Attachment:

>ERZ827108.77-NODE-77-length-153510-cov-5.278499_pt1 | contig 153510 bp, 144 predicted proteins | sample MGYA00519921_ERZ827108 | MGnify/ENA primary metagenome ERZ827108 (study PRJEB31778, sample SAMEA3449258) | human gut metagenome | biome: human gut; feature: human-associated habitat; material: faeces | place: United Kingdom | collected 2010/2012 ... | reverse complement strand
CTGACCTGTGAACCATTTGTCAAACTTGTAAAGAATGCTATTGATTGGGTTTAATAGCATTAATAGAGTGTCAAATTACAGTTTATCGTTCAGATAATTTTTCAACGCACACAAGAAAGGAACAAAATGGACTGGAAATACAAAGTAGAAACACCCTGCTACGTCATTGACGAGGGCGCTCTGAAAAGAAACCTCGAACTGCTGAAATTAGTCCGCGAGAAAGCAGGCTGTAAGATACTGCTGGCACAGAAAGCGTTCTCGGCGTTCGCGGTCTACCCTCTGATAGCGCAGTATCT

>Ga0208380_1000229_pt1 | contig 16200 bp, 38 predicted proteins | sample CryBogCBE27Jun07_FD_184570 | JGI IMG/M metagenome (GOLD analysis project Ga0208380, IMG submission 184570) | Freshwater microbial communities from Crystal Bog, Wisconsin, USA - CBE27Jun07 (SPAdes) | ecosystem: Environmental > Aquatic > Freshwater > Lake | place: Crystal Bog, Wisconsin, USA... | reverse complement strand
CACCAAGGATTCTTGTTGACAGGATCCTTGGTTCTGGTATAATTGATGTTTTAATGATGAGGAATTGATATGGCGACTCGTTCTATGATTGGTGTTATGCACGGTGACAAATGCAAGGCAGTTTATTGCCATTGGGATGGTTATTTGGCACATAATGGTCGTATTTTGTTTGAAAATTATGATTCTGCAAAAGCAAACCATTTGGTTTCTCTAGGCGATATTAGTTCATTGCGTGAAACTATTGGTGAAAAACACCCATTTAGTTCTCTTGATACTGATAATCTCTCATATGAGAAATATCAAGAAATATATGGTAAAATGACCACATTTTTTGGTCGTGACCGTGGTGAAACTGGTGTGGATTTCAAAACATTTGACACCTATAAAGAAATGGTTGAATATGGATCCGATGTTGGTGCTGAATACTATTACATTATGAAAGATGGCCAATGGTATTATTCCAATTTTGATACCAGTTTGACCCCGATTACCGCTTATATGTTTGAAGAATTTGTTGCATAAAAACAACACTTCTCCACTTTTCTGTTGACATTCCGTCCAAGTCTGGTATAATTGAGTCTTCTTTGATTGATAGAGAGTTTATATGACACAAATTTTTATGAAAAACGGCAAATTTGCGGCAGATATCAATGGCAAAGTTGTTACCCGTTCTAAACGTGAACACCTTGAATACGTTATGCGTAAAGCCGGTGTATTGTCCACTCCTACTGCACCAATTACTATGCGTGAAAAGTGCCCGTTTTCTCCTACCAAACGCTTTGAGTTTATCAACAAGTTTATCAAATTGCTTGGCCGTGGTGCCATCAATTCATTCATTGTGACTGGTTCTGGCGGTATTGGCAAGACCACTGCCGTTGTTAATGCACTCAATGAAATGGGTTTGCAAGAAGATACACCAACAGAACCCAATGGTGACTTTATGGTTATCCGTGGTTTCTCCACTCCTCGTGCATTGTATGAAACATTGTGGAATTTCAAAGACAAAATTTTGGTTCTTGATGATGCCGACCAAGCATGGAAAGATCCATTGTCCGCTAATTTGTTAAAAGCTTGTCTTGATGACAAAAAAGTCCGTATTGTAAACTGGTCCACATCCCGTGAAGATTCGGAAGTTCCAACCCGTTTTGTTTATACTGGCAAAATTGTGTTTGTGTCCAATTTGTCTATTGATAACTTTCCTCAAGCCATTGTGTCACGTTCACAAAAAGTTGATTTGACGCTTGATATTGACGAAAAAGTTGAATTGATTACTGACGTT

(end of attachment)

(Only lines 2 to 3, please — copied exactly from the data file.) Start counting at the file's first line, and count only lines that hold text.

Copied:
CTGACCTGTGAACCATTTGTCAAACTTGTAAAGAATGCTATTGATTGGGTTTAATAGCATTAATAGAGTGTCAAATTACAGTTTATCGTTCAGATAATTTTTCAACGCACACAAGAAAGGAACAAAATGGACTGGAAATACAAAGTAGAAACACCCTGCTACGTCATTGACGAGGGCGCTCTGAAAAGAAACCTCGAACTGCTGAAATTAGTCCGCGAGAAAGCAGGCTGTAAGATACTGCTGGCACAGAAAGCGTTCTCGGCGTTCGCGGTCTACCCTCTGATAGCGCAGTATCT

>Ga0208380_1000229_pt1 | contig 16200 bp, 38 predicted proteins | sample CryBogCBE27Jun07_FD_184570 | JGI IMG/M metagenome (GOLD analysis project Ga0208380, IMG submission 184570) | Freshwater microbial communities from Crystal Bog, Wisconsin, USA - CBE27Jun07 (SPAdes) | ecosystem: Environmental > Aquatic > Freshwater > Lake | place: Crystal Bog, Wisconsin, USA... | reverse complement strand